Determinants of Structural Adjustment and Employment Use in Japan: Firm Characteristics, Offshoring and Industrial Robotics

Author Name Timothy DESTEFANO (OECD) / HANEDA Sho (Nihon University) / KWON Hyeog Ug (Faculty Fellow, RIETI)
Creation Date/NO. September 2019 19-E-067
Research Project East Asian Industrial Productivity
Download / Links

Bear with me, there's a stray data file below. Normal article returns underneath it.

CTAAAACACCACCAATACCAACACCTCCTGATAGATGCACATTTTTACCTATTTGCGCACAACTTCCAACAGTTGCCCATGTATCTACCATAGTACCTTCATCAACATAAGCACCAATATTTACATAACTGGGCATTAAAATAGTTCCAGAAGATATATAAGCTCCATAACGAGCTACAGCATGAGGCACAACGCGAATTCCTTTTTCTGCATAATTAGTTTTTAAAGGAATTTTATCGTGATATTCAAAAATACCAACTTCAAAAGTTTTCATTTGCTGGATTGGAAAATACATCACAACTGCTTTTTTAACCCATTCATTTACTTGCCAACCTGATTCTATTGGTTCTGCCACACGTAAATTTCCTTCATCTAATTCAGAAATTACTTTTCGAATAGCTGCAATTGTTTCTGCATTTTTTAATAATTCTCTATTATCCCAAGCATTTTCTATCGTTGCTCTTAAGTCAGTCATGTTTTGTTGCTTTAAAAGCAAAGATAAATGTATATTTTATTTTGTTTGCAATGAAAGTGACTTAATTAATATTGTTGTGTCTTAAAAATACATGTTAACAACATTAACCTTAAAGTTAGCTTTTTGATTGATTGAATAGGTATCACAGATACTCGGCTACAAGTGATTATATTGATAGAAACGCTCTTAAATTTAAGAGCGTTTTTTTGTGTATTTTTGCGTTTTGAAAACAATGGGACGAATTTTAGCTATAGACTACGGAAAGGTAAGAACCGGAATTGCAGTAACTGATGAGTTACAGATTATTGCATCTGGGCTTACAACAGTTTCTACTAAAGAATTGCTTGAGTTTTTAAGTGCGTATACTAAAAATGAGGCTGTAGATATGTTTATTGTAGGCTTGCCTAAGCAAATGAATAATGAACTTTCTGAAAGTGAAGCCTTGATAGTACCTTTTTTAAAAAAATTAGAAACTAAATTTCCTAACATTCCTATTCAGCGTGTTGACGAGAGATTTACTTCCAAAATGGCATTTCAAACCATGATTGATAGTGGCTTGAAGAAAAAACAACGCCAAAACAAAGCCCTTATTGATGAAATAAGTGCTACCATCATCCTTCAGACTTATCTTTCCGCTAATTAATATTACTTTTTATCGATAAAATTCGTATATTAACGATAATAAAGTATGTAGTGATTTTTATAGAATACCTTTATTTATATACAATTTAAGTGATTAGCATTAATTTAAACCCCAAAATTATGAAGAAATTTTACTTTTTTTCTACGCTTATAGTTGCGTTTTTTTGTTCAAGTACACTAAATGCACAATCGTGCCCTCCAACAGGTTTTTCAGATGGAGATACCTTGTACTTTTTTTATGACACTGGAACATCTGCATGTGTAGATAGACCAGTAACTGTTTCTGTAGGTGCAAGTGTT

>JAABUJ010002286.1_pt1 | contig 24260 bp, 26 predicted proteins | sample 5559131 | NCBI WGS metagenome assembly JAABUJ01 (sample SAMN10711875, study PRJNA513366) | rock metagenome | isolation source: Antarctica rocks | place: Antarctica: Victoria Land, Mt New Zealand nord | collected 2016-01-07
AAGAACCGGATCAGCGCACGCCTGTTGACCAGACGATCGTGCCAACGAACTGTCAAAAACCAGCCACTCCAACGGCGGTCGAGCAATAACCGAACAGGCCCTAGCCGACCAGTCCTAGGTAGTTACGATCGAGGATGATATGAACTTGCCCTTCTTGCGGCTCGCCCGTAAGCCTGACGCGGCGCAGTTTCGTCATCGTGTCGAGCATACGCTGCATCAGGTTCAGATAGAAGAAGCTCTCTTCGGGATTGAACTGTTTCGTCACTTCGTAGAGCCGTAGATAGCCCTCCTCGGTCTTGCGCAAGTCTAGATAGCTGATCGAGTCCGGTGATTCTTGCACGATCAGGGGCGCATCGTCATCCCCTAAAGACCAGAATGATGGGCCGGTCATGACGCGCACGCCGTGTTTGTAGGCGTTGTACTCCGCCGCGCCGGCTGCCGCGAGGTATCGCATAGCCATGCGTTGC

The following paper examines the determinants of structural adjustment in Japan. Unlike many other developed economies, firms in Japan rely more on changes to employment composition than mass layoffs as a method of structural change. Examining the drivers of changes in employee composition in Japan is therefore of interest to policy makers and academics alike. This research uses a novel plant-level dataset, which contains considerable detail on the types of employees used by Japanese manufacturers between 2001 and 2014. The results find a number of countervailing factors that explain the use of certain employment types. Growth in the diffusion of robotics is linked to the use of fewer non-regular employees. This appears to be partially driven by the fact that these machines positively predict the dismissal of certain types of non-regular workers. Offshoring from Japan leads to the use of a higher proportion of non-regular to regular workers, potentially due to increased competition faced by plants from abroad. Plant productivity however leads to the use of more regular to non-regular workers. Finally, establishments which experienced job dismissals in the past are substituting away from regular to non-regular workers in the present.